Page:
Five Days in May
Do you have a rapid response to the general election?
Were you compelled by the five agonising days between polling day and the formation of the new coalition government? Were you inspired? Unsettled? Appalled? Surprised? Is there something you are bursting to say? Did a story form in your mind as events unfolded?
We are looking for 5-10 minute scripts for film, TV, radio or online in response to the five days from the 7th to the 11th May 2010 that we can publish on our website. We're not looking for scripts to make - we're looking for a rapid response we can post online.
The story can be in any genre but it must be drama or a comedy with a story and with something to say. We want an original response to these five days in May. We want a unique perspective. Compelling characters. Contained stories that pack a punch.
Up to three of the best scripts will be posted on the Writersroom website as the fastest possible response to election fever and fervour.
Email your script with the subject heading "Five Days in May" to: email@example.com
BBC Writersroom: Five days in May
(3 posts) (2 voices)
I thought it was funny how all the fringe parties sniffed power in the event that they could be part of a coalition with Labour. I noticed that the behavious of their leaders changed immediately and they adopted a much more bullish attitude - exactly what they all said they hated about the traditional parties. I've had a quick bash at looking at this from Plaid Cymru's angle and it's posted below.
It's not very polished, but could it form the basis of a coalition article from other contributors?"
“You join us tonight outside Plaid Cymru headquarters in Cardiff where the atmosphere can only be described as frantic. For the first time in years there’s a real chance that fringe parties will influence government policy in return for political support and Plaid Cymru is now at the heart of those negotiations.
And here’s the man of the moment, Ieuan Wyn Jones the leader of the Welsh national party. Mr Jones, as Wales watches the unfolding events, can I ask you what you plan to do if you form part of a coalition government?”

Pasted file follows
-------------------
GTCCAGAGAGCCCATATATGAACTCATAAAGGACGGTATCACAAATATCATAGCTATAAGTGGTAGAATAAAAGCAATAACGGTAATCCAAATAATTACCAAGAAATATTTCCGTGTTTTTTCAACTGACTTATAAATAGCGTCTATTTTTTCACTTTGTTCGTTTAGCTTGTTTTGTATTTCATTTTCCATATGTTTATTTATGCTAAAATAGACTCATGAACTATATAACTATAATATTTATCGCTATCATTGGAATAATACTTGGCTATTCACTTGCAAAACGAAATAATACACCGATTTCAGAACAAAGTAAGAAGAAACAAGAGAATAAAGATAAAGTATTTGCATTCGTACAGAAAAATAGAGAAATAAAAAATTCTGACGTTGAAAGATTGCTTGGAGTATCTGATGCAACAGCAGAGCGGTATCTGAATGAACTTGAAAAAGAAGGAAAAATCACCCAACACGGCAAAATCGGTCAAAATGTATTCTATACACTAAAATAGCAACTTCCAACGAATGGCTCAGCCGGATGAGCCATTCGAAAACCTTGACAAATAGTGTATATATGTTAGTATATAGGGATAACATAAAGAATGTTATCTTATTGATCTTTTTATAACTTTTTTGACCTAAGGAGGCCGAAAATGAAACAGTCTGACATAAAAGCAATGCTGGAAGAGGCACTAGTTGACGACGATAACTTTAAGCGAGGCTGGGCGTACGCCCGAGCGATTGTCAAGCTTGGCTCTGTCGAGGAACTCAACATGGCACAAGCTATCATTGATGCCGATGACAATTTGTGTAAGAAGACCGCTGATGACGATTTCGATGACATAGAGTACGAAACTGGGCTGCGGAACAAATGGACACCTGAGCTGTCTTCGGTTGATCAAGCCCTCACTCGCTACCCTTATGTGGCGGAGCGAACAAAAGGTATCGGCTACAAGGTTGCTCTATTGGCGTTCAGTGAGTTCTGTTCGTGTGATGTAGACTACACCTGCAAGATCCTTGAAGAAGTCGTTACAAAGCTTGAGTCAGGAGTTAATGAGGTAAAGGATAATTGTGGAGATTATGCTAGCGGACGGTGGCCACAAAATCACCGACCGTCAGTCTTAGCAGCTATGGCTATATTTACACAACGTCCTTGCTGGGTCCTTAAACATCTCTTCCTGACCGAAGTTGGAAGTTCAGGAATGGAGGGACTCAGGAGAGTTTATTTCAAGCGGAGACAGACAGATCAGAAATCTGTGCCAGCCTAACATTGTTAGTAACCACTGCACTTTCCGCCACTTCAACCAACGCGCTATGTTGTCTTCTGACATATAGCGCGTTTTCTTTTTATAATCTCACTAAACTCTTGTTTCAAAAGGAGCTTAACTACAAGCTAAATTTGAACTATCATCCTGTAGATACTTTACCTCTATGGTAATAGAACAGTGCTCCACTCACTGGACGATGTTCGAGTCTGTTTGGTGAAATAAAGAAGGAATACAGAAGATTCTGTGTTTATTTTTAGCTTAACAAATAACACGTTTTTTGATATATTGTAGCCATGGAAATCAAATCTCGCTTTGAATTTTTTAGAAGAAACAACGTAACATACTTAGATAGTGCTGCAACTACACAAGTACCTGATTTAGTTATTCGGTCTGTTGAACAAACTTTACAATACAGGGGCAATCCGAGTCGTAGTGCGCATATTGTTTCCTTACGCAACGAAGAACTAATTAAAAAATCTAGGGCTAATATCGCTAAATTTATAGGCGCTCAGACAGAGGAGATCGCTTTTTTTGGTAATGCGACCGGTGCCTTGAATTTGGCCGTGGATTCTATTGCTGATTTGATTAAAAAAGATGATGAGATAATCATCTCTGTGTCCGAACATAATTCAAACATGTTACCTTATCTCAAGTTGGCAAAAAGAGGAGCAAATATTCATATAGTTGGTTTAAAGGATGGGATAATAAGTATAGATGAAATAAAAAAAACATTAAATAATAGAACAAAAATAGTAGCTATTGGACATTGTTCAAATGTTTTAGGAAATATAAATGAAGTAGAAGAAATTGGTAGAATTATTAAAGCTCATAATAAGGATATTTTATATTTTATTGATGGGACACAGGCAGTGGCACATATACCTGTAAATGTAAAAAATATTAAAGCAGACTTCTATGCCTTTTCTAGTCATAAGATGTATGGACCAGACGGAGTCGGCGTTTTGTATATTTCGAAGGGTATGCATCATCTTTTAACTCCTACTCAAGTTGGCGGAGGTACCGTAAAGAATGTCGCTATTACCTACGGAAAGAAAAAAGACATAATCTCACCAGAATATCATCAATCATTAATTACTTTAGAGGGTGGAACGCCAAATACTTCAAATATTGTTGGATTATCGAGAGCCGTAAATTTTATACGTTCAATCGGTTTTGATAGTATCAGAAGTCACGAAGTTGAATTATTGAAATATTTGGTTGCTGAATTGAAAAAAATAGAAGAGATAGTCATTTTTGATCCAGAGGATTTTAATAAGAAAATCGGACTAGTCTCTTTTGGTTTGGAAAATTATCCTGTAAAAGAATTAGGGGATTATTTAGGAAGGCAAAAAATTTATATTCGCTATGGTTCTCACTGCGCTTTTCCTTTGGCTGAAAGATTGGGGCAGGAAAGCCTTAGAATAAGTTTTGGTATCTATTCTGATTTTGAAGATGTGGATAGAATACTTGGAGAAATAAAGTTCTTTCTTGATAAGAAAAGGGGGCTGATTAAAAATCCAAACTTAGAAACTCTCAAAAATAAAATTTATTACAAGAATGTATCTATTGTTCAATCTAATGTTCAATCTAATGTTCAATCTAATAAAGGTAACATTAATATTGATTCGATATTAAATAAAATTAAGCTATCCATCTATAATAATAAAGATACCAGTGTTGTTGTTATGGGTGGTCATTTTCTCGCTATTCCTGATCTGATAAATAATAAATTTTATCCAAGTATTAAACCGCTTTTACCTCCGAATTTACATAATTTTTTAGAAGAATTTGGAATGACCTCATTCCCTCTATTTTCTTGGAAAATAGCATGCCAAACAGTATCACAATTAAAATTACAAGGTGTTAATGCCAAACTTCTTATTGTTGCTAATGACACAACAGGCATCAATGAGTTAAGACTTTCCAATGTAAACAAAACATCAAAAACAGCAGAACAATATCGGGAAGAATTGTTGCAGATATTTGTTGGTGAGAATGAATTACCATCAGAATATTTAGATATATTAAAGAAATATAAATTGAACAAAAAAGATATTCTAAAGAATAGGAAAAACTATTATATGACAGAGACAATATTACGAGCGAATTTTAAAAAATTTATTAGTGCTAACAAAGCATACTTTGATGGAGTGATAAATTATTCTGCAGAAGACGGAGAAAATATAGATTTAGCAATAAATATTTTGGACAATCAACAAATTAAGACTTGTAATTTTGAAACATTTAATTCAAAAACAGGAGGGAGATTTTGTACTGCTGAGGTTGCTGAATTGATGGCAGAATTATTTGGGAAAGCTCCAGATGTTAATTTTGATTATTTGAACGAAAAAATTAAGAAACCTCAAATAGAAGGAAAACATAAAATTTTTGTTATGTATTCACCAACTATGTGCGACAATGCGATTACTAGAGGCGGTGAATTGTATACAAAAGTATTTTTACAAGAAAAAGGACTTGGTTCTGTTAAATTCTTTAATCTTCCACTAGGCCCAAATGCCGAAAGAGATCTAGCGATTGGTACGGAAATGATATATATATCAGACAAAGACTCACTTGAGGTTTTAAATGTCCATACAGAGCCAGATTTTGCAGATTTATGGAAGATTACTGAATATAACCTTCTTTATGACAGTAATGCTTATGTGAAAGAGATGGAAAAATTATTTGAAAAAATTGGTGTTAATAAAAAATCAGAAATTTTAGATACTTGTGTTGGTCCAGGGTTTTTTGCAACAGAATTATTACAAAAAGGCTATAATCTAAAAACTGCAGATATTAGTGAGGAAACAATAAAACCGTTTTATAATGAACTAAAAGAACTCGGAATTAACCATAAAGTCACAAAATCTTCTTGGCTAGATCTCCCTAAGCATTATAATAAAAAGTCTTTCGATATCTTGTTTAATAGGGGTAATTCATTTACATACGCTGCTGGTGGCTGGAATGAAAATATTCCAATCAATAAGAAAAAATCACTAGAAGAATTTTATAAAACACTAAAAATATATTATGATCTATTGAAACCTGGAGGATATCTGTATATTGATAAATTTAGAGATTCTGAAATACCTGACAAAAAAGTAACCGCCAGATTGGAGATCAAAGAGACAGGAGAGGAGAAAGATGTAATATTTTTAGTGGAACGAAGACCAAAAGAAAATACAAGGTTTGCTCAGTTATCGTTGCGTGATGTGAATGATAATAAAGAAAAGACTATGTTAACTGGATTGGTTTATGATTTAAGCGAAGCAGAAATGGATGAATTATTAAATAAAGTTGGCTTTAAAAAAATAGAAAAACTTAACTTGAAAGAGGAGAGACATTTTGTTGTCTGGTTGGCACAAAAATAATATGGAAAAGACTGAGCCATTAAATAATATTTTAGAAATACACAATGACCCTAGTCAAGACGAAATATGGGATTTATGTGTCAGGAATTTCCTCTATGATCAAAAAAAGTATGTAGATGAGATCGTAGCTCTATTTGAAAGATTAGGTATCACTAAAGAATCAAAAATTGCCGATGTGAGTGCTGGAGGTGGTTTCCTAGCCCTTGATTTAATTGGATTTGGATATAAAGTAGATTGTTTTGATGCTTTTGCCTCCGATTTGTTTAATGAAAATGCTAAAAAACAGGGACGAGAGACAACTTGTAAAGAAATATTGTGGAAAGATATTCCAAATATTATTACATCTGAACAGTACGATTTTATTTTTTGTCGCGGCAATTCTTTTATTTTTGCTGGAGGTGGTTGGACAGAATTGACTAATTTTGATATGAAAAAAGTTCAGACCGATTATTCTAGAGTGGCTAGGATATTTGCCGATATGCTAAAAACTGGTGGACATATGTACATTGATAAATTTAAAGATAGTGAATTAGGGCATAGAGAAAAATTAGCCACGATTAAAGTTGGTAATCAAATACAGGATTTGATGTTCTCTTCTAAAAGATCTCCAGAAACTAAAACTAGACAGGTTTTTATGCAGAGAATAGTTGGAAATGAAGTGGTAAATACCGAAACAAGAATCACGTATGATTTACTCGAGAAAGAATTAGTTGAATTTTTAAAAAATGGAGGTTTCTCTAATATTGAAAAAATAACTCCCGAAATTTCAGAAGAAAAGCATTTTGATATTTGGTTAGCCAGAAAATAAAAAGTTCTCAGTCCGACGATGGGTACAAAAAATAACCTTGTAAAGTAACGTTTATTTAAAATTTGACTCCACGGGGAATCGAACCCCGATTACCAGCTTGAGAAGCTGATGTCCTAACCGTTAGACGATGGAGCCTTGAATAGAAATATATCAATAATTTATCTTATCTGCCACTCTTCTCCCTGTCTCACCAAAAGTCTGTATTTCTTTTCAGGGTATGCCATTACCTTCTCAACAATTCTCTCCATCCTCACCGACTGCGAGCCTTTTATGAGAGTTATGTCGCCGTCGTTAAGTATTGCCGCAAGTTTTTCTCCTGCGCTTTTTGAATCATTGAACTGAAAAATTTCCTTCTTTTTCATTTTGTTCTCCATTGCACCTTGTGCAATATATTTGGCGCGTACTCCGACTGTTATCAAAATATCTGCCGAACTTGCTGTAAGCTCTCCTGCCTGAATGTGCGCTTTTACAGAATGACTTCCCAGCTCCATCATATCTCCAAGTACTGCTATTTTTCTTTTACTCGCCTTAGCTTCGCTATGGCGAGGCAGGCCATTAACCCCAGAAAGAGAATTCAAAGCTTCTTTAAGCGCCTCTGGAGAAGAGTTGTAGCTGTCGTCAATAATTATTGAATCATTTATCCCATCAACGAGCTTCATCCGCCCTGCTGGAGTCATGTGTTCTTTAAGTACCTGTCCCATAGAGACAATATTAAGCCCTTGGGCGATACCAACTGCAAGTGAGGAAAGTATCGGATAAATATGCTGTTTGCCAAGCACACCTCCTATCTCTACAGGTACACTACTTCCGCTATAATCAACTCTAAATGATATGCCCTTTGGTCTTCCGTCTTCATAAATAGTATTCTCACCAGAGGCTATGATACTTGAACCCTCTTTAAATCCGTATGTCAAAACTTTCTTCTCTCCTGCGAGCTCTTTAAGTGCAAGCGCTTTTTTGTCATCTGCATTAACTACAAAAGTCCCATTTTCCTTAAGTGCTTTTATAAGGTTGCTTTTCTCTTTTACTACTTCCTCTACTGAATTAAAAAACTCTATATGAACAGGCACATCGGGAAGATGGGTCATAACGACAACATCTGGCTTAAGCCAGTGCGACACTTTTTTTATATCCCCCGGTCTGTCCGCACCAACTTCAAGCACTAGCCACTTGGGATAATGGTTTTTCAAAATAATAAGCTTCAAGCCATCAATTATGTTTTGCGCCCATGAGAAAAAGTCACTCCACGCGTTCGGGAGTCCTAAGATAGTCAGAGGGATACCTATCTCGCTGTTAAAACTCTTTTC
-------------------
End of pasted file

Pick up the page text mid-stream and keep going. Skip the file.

“It’s by no means certain that we will be part of the next government, and negotiations are continuing with both parties, but what I can say is that we’ve the interests of the Welsh nation at heart and have made it clear that unless those temporary traffic lights in Aberystwyth are moved by tomorrow evening there’s no chance of a deal.”
“But Mr Jones, I thought you might be arguing for full independence from London and the introduction of your own currency?”
“Those’re certainly part of our negotiating intentions but at this stage we need absolute confirmation that the temporary lights will be removed immediately as they’re blocking my Auntie Gwen’s driveway see.”
“Rumours from London suggest that Mr Cameron and Mr Clegg are on the cusp of announcing a coalition, and if that were to happen there would be no place for Plaid Cymru at the table. Is that right?”
“I think that a Plaid Cymru Scottish Nationalist Ulster Unionist Labour Liberal Democratic coalistion is still possible and if it forms it’ll be great news for all the unemployed sign writers in the valleys.”
“I’ve just heard that Nick Clegg and David Cameron have agreed a deal and will form the next government. What’s your reaction to this news?”
Jones (dialling number on mobile phone)
“I’m so sorry Auntie Gwen they won’t be moved this week. I promise to try again in 2015.”
“Thank you for your time Mr Jones. The people of Wales must now wait until the next election when they will have hope, once again, that Welsh issues will be taken seriously.
Dafydd Wigley, Plaid Cymru TV, Cardiff.”
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